Pattern approval is the process whereby an impartial body examines the pattern (design) of an instrument prototype against a published national standard. This determines whether an instrument is capable of retaining its calibration over a range of environmental and operating conditions and ensures that the instrument is not capable of facilitating fraud. It is a means of determining the quality of the instrument.
Pattern approval (in other countries this is sometimes called 'type approval') is mandatory for measuring instruments used for trade in Australia. The National Measurement Institute (NMI) evaluates measuring instruments to check they meet specific Australian standards. When an instrument is successfully submitted for approval, that particular pattern or type is approved and a certificate of approval is issued.
The pattern approval certificate permits the measuring instrument to be verified and then used for trade, or other legal purposes.
The pattern approval examination process to test the pattern or design of an instrument involves:
Here are the steps commonly associated with the pattern approval process conducted by NMI.
We issue Certificates of Approval for:instruments including, but not limited to:
We approve these instruments, but we appoint approving authorities to test them
We can also issue OIML certificates of conformity to assist with international approval. These certificates are accompanied by a test report, and state that the instrument evaluated complies with the requirements of an OIML recommendation for patterns of instruments in use for trade. We issue OIML certificates for:
If pattern approval for a measuring instrument has been issued in another country, NMI can accept certain test results (please note that we do not normally accept manufacturer's test results). To allow us to determine acceptability we require:
NMI has mutual acceptance agreements with:
Pattern approved measuring instruments must be “verified” before they are used for trade. Verification involves testing an instrument in situ to ensure that it operates correctly.
Verification is the process whereby an instrument is:
Verification is carried out by an NMI-appointed servicing licensee with an appropriate licence class for the instrument that they are verifying.
Information on servicing licensees.
A servicing licensee can only verify a measuring instrument that:
A verification mark will be placed on the instrument at the conclusion of the verification process.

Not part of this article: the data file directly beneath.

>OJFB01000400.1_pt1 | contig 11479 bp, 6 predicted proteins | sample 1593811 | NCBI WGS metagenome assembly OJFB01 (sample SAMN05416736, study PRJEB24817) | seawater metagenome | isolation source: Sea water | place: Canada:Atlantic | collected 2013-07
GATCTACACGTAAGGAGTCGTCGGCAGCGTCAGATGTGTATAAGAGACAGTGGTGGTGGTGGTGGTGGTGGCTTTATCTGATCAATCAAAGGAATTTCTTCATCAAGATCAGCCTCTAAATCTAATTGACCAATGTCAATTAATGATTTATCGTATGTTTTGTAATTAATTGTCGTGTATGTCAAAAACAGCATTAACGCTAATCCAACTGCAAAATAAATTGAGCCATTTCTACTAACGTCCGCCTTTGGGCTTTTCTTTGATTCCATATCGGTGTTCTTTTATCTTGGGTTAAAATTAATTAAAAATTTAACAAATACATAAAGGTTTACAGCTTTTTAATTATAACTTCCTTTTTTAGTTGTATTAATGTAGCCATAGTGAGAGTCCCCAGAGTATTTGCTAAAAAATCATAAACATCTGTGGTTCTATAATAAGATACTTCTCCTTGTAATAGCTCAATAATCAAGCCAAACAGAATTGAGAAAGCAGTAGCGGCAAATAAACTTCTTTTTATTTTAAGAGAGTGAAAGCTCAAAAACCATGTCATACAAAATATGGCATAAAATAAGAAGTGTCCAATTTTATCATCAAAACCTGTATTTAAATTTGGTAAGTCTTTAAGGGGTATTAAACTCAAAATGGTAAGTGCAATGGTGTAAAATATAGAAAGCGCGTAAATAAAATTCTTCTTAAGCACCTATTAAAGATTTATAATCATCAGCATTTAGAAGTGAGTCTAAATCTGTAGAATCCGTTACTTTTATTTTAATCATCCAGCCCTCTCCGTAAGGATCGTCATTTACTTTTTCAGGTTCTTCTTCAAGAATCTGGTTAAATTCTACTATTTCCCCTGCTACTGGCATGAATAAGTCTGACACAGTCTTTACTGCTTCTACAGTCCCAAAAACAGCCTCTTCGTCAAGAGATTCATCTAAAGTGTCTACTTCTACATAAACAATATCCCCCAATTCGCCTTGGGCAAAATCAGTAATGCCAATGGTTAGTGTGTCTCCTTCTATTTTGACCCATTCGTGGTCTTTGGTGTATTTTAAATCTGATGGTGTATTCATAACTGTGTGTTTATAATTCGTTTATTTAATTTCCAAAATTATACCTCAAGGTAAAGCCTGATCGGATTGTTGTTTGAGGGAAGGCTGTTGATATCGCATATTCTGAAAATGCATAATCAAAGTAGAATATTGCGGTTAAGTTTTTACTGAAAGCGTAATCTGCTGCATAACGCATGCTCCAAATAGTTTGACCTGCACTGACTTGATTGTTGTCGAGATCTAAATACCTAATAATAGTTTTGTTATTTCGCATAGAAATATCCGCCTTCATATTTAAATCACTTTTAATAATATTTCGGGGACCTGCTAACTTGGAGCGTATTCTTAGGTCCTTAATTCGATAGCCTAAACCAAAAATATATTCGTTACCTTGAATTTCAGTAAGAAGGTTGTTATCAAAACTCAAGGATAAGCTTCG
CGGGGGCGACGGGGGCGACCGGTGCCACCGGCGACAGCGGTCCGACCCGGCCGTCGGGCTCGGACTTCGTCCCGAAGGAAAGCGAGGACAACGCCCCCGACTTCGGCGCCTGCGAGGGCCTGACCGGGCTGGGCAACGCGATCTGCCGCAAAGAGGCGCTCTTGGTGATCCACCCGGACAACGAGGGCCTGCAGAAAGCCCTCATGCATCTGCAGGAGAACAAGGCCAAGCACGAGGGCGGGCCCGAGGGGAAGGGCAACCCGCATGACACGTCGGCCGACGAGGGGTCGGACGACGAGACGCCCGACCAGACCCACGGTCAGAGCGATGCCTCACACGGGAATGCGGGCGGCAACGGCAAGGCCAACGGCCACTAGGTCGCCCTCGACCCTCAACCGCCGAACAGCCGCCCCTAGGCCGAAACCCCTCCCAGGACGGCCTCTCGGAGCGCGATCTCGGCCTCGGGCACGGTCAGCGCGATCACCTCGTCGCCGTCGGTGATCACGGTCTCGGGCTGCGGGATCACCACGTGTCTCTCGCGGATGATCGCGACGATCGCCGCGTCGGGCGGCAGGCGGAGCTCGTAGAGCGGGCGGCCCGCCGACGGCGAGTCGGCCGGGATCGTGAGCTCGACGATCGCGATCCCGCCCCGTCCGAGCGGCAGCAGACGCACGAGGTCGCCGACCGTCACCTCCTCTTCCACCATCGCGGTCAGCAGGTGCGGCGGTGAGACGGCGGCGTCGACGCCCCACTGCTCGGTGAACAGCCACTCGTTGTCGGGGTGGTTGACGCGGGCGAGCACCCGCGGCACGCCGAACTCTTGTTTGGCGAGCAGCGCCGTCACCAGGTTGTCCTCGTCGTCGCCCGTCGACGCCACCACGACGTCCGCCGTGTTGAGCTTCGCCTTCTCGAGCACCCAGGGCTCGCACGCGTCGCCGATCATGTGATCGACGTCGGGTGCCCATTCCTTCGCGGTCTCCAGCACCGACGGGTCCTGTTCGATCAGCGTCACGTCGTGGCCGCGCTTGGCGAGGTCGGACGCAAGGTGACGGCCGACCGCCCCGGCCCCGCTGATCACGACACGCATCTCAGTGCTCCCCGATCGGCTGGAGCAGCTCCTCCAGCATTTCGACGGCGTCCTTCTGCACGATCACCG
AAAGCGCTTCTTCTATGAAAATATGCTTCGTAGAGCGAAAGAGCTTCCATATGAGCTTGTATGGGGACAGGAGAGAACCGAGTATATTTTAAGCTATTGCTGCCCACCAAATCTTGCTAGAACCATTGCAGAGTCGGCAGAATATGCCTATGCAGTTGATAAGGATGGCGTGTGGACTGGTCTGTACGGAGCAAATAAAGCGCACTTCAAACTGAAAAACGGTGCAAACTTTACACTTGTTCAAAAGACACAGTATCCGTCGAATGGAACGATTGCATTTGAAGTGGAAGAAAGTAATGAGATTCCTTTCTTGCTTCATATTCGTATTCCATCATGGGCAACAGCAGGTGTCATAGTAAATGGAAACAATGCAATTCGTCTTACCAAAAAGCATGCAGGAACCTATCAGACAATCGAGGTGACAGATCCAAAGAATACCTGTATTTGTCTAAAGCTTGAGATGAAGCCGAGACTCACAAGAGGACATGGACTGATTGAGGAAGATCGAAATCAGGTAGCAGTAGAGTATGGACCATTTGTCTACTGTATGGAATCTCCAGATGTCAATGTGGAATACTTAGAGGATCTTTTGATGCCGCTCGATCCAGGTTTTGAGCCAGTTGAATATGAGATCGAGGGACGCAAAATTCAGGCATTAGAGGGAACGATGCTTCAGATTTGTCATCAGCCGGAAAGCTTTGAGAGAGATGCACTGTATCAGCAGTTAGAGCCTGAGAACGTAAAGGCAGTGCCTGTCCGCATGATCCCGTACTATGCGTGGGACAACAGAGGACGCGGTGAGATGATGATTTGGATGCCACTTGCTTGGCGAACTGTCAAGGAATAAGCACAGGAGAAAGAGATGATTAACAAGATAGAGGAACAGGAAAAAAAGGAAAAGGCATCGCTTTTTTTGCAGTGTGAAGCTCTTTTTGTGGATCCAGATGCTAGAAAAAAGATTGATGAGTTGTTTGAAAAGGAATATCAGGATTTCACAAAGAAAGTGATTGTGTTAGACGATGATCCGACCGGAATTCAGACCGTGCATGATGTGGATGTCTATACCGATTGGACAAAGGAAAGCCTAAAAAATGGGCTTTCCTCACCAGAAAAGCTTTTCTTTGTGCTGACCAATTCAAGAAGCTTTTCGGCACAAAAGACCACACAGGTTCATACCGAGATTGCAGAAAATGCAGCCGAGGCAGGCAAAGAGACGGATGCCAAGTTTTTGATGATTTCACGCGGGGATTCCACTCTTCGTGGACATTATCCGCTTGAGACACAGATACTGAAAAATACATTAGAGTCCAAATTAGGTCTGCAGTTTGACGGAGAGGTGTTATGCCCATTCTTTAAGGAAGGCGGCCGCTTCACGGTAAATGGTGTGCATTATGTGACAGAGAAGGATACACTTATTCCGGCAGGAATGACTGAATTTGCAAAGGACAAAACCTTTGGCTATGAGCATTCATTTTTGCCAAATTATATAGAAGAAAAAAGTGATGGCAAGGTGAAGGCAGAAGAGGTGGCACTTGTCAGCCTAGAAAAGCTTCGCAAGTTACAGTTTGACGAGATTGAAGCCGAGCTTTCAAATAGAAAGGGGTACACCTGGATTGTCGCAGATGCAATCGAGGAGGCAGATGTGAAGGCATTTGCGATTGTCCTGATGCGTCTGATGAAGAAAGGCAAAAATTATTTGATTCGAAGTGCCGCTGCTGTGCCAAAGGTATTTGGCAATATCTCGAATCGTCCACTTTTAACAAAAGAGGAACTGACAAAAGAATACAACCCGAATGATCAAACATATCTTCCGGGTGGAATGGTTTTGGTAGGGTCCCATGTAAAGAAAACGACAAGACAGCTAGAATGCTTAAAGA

You may be interested to know that servicing licensees must follow the National Instrument Test Procedures (NITPs) when performing verifications.
If your Certificate of Approval allows you to connect an auxiliary device, such as a printer or fuel dispenser nozzle, it may include a reference to a General Supplementary Certificate of Approval.
If such a device is being supplied to third parties with your instrument, you must ensure that it complies with the relevant general certificates and is marked appropriately.
Auxiliary devices are not required to be assessed for pattern approval.
Information about requirements such as the installation of a measuring instrument, or what accuracy class can be used for a particular application e.g. approaches for weighbridges and licensing for public weighbridges can be found under the Trade Measurement section of our website.
Some Certificates of Approval include special clauses which may require additional action, such as advising NMI of instrument locations or providing copies of test results.
Please forward this information to NMI by email: email@example.com.
If you make any changes to the design of the instrument after the certificate of approval is issued, you are required to notify NMI. Changes may require a variant to be added, or other amendment made, to the certificate.
You must also notify NMI if your company or contact details change.
Certificates are normally required to be reviewed every five years. The review date is included on the Certificate of Approval. You will need to send an application when your certificate is due for review. The approval remains valid even after the review date has been reached.
Australian law requires that every measuring instrument used for trade in Australia is pattern approved by NMI’s chief metrologist (scientist). Specific exemptions from the requirements may be applied, otherwise it is an offence to sell or use a measuring instrument for trade purposes in Australia that does not have an Australian certificate of approval.
Q1. Who can mark my pattern approval number on an instrument?
Only the submitter, or somebody authorised by them, may mark an instrument with the pattern approval number.
Q2. If I have an instrument approved for legal use only, can it be used for trade?
No. Some measuring instruments have been approved for legal use only, e.g. some weighing instruments. These instruments cannot be used for trade because they may have been assessed against different criteria and have different controls around their use.
Q3. Where can I find someone to verify my measuring instrument?
To find a servicing licensee to verify a measuring instrument, you can send an email to the Trade Measurement Licensing Team at firstname.lastname@example.org. Please include your location and the type of instrument you wish to have verified. NMI will provide details of servicing licensees in your area who may be able to help. NMI is not able to recommend specific service providers.
For more information contact 1300 686 664 or email@example.com